Why Is My Oil Light On?

Types of Oil Warning Lights

Here are some oil warning signs you should know.

The Oil Temperature Indicator Symbol

This warning light, typically red, features an oil can with a single drop of oil from the spout and a thermometer image above the oil can. It is also an indicator of extreme heat in the vehicle.

Whenever you encounter this warning, you must shut down the car as soon as possible and allow it to cool down before operating it again. Ideally, the next port of call would be at an auto service center to help you diagnose and resolve the issue.

This indicator, typically an exclamation point beside a dial and a pointer, indicates that the oil pressure is too low.

Low Oil Level Warning Indicator

This indicator, an oil can with a wavy line below the symbol, indicates that the vehicle's oil is too low to operate safely. There may be an oil leak or the engine is burning oil as well.

What Can Trigger Oil Warning Lights?

Several operating conditions can cause the oil warning light to begin flashing. The most typical causes include the following:

1. Utilizing Low-quality or Wrong Motor Oil

Using the wrong oil specification can trigger the oil warning light. This is because the sensors that monitor oil levels look out for specific conditions in terms of viscosity, thermal stability, friction reduction, etc.

If the oil warning lights suddenly flash after an oil change, you may be using the wrong oil type.

2. Oil Pressure Sensor and Wiring Issues

The oil pressure sensor is a plug-like device that monitors the engine oil pressure of automobiles. They are calibrated to ensure that oil is well above specific thresholds inside the oil compartment.

However, normal wear and tear sometimes degrade these sensors to the point where they may send false alarms. A quick way to determine whether an oil sensor has reached the end of its useful life is to take the component out of the engine and analyze it with an oil pressure sensor socket.

Unless you have the requisite expertise and tools, an expert technician is best suited to troubleshoot and diagnose the issue.

3. Damaged or Clogged Oil Filter

The oil filter is a core component in the system that ensures that the engine receives the proper oil pressure.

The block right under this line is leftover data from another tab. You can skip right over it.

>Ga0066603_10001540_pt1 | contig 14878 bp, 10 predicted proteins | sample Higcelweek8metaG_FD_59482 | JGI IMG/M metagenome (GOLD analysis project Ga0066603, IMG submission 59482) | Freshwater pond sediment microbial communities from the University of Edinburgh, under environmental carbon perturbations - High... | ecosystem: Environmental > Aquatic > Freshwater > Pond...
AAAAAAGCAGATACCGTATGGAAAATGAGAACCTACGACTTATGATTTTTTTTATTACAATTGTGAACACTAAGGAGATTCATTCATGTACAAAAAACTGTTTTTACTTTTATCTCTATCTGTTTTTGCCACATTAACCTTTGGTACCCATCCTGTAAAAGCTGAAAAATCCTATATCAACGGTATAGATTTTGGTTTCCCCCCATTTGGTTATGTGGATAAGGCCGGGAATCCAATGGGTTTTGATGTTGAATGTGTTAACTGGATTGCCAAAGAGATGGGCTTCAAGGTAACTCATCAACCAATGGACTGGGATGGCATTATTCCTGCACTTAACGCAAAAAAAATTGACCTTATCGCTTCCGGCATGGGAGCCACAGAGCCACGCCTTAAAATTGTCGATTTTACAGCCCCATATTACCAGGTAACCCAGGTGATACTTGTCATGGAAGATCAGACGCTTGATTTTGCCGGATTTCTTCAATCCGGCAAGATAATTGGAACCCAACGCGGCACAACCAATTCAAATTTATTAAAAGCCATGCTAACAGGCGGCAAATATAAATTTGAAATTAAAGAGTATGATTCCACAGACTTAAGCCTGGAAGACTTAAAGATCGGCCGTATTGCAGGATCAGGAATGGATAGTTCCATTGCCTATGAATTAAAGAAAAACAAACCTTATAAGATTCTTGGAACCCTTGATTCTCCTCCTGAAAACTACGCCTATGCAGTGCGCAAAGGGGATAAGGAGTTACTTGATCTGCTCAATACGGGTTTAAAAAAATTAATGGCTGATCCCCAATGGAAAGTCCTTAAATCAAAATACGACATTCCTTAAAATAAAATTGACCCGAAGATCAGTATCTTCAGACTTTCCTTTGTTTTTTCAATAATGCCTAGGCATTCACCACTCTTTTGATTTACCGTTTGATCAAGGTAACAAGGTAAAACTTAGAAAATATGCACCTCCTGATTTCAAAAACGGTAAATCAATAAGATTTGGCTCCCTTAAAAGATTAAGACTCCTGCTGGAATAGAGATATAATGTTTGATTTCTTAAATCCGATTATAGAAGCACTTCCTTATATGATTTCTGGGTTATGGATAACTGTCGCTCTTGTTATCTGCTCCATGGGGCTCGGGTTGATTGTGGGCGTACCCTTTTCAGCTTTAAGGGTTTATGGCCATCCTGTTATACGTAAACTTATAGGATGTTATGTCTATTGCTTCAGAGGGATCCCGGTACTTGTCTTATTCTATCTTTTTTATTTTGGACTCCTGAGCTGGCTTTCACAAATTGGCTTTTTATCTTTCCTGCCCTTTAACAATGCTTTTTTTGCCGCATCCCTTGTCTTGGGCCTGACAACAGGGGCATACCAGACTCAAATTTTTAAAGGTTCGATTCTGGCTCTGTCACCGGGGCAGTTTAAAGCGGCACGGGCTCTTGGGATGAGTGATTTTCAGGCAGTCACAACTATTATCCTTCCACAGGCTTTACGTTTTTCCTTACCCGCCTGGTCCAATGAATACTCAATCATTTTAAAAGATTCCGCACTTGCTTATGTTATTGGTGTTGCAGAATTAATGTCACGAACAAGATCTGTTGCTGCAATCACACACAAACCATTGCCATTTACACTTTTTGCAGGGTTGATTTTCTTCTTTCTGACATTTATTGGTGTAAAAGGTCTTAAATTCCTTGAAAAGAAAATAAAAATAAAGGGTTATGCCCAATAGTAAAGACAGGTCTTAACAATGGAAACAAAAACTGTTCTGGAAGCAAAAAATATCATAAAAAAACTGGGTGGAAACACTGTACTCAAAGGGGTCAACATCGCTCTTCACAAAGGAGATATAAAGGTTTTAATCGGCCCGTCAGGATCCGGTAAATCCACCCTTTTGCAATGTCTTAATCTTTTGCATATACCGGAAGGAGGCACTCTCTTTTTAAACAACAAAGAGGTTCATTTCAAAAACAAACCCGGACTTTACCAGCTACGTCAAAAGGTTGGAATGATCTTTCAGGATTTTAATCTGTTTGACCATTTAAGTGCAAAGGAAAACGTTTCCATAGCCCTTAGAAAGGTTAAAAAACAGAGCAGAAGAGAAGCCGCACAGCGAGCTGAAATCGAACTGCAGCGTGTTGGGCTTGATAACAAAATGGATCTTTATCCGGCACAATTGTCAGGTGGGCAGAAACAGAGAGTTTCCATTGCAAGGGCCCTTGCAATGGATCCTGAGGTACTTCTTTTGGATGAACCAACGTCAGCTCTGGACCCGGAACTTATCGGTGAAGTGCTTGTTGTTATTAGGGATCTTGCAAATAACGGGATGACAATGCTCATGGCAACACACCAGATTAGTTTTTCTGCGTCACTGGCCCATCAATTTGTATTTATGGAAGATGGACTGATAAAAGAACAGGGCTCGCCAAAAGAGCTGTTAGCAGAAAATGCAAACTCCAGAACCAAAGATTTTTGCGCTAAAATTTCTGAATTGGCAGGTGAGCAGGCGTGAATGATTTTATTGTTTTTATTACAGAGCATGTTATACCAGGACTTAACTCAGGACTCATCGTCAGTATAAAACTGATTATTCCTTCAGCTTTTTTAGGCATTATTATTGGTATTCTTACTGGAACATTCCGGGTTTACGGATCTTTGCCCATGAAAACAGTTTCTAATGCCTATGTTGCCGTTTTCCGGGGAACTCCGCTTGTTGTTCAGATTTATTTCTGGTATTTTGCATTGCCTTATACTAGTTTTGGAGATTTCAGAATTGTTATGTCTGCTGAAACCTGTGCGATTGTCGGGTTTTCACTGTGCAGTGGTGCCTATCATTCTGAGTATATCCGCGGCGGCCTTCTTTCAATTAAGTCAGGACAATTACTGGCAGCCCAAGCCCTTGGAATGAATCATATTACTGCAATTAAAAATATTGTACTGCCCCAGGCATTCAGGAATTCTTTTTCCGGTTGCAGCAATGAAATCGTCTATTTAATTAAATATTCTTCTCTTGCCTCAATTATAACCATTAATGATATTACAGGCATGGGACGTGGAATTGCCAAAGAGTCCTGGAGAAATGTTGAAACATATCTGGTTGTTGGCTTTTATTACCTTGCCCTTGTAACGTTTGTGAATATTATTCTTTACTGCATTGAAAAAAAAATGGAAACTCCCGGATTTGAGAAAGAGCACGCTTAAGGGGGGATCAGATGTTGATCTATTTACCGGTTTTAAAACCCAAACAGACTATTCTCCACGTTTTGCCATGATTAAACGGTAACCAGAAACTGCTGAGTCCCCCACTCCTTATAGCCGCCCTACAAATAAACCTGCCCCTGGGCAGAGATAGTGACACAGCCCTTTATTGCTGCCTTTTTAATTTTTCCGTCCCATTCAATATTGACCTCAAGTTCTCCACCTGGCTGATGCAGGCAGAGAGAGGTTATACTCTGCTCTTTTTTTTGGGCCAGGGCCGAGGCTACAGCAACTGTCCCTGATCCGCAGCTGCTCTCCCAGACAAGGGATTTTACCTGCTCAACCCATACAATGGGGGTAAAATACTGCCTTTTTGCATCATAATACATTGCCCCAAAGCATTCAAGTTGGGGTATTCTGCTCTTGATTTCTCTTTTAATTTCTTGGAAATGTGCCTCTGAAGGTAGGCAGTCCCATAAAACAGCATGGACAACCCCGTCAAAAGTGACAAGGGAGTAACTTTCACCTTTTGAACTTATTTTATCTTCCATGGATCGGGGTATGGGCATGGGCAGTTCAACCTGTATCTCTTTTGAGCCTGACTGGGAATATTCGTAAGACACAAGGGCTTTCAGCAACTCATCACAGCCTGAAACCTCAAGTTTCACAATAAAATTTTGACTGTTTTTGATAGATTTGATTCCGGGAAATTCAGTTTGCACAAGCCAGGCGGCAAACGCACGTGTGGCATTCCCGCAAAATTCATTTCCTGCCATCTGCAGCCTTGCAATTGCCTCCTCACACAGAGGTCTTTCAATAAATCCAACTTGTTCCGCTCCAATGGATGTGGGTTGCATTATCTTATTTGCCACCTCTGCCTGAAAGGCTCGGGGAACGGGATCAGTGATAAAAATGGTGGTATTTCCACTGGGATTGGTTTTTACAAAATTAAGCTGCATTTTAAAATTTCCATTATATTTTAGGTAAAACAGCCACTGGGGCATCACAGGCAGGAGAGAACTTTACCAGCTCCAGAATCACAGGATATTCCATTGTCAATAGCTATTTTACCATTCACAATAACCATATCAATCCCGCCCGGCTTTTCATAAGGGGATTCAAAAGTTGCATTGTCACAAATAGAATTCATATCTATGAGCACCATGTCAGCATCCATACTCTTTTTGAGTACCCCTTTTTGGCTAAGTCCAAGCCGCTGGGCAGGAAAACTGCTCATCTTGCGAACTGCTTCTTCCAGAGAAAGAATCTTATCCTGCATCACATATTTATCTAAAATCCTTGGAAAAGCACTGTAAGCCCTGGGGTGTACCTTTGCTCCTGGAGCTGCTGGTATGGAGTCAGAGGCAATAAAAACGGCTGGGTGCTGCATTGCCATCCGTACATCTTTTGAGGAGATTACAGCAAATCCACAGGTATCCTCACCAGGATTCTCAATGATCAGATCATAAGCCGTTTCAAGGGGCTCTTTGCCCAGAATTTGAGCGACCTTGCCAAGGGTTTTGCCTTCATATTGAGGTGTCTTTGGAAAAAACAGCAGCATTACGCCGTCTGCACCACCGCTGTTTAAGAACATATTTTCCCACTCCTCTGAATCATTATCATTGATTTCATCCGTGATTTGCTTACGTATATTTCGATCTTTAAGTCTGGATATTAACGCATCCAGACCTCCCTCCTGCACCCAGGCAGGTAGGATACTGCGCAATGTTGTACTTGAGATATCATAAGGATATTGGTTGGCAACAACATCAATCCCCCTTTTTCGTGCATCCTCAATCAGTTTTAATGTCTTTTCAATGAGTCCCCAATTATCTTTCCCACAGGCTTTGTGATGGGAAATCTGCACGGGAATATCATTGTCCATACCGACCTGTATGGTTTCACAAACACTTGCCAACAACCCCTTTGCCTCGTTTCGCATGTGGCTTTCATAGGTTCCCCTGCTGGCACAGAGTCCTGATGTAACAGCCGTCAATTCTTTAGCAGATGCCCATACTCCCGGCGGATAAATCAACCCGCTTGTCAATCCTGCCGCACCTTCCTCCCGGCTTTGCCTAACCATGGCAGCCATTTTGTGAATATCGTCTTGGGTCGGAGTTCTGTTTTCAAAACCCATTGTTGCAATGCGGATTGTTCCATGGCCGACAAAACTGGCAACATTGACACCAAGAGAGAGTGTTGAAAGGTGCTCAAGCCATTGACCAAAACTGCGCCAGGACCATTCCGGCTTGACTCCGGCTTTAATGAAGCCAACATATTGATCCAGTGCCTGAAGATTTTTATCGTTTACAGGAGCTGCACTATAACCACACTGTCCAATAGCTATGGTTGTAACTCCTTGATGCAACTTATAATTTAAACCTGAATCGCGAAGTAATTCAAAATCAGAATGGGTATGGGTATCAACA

It keeps your motor oil clean of particles and contaminants. So clogging the component could raise serious issues. A damaged or clogged oil filter can reduce the oil flow into the engine, which will, in turn, cause the oil warning light to activate.

Symptoms of a bad oil filter include:

  • Oil pressure warning on the dashboard
  • Low oil pressure
  • Friction between metal components, resulting in a noisy engine
  • High oil pressure
  • Low oil pressure, leading to a stalling engine
4. Low Oil Level or Worn Out Oil

One of the typical reasons why the oil warning light might start blinking is when the oil in the vehicle has gone below the optimal threshold or the oil has become contaminated to the point where it no longer imparts any protective effect on the moving parts it is meant to lubricate.

Without an adequate amount of oil in the vehicle, the engine cannot function properly; lack of lubrication can cause the engine to seize up; this is why it is advised that you stop the vehicle immediately or drive into a service station as soon as possible when the oil warning light, especially the red hue that indicates grave danger, comes on.

5. Overheating Engine

Another common reason the oil warning light might start flashing is overheating, particularly in older vehicles. If the oil light begins blinking, followed by popping sounds from the engine bay, oil lubrication likely has failed.

6. Faulty Oil Pump or Oil Pressure Gauge

Other reasons the oil light will begin flashing is a problem with the oil pressure gauge or pump. When this happens, you will find that the oil levels are normal, but the flashing will persist. Faulty wiring and other types of electrical issues can also be responsible for this.


Whenever you are driving and your oil warning lights begin to flash, you should pull over to a safe place and check your oil levels. However, make sure to give the engine 5-10 minutes to cool to get an accurate reading. You should also check around the car to ensure that oil is not leaking out. After that, consider taking your vehicle to Caliber Auto Care and letting our team of skilled technicians diagnose the problem.

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